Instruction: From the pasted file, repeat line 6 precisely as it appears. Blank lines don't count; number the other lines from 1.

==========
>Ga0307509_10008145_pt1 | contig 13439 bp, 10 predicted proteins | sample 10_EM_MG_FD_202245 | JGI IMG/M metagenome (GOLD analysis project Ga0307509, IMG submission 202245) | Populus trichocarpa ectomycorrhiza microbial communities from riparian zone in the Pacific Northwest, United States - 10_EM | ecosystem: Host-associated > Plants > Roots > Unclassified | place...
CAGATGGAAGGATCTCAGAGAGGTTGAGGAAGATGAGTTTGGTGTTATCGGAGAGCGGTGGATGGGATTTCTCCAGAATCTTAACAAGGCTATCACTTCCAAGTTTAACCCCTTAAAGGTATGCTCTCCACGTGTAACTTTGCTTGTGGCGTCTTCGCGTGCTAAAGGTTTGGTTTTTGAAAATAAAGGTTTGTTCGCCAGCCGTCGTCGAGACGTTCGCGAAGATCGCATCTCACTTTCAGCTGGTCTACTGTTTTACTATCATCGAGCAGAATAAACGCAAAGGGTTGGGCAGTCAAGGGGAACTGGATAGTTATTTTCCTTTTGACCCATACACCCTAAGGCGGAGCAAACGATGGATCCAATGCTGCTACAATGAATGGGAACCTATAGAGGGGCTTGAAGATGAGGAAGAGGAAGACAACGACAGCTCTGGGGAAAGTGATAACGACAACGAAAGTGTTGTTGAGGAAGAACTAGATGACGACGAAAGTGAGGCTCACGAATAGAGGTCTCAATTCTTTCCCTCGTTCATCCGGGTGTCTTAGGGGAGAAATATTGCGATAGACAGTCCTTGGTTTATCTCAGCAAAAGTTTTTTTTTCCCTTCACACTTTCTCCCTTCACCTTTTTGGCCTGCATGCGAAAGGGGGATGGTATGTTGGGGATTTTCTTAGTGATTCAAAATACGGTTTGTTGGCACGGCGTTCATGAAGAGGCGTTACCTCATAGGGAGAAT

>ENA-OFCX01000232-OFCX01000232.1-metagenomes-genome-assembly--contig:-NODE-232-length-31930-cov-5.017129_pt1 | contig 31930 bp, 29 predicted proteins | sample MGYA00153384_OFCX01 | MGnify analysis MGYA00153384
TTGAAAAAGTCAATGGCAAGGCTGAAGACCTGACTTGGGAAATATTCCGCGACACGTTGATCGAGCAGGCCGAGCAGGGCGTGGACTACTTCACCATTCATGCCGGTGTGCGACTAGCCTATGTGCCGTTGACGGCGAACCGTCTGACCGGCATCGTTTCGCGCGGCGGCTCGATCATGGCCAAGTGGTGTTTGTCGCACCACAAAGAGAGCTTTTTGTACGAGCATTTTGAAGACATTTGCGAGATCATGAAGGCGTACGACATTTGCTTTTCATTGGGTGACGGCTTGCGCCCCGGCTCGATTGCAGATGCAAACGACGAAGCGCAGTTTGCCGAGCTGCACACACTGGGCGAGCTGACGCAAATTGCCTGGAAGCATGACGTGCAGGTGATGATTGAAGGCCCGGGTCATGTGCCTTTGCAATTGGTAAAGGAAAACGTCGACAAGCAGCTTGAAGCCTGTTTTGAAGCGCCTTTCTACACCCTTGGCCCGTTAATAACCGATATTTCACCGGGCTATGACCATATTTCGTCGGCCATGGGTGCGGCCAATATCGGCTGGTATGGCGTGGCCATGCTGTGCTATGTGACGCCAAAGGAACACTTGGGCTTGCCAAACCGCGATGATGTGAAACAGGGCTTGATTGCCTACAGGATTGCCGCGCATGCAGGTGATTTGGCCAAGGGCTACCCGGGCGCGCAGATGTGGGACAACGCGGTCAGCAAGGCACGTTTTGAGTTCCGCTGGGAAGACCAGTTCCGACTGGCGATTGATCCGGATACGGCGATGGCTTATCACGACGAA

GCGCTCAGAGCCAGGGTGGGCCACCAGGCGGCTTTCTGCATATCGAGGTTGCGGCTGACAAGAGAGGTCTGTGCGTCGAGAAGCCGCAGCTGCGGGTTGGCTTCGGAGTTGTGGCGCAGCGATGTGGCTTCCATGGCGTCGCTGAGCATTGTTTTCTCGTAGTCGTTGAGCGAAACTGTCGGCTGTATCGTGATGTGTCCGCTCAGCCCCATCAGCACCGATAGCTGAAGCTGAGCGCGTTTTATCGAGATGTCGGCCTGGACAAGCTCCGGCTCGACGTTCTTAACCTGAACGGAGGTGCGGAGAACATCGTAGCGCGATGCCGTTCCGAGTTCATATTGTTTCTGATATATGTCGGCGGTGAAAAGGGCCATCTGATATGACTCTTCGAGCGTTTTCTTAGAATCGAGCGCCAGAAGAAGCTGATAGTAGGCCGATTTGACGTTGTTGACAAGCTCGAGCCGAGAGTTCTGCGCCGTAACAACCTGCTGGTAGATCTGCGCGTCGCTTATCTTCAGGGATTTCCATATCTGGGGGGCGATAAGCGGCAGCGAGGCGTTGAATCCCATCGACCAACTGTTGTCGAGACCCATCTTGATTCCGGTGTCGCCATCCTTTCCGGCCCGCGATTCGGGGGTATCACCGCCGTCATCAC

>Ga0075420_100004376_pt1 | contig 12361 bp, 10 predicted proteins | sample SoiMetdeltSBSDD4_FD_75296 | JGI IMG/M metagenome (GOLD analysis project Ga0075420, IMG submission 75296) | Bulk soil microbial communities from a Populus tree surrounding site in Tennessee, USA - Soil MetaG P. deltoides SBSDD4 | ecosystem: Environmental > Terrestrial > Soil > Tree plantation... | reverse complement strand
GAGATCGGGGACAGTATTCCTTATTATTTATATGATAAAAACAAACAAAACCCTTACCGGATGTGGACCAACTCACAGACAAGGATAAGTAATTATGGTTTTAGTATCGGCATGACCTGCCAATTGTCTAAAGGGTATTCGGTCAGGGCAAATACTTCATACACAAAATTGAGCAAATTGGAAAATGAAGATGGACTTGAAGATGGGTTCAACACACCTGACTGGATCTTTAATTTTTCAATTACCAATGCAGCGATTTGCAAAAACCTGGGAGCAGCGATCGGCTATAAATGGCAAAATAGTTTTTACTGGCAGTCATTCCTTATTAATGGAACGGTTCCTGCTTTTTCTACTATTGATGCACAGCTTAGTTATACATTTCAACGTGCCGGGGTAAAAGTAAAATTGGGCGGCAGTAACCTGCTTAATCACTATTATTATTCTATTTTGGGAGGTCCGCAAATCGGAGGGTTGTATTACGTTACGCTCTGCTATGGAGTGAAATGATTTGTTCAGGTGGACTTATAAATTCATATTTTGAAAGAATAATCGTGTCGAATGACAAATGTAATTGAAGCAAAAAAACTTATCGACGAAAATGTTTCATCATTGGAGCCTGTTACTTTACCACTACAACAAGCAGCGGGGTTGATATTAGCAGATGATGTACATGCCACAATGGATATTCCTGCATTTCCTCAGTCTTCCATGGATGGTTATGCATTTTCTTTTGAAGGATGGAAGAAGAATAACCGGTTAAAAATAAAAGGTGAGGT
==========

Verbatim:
>Ga0075420_100004376_pt1 | contig 12361 bp, 10 predicted proteins | sample SoiMetdeltSBSDD4_FD_75296 | JGI IMG/M metagenome (GOLD analysis project Ga0075420, IMG submission 75296) | Bulk soil microbial communities from a Populus tree surrounding site in Tennessee, USA - Soil MetaG P. deltoides SBSDD4 | ecosystem: Environmental > Terrestrial > Soil > Tree plantation... | reverse complement strand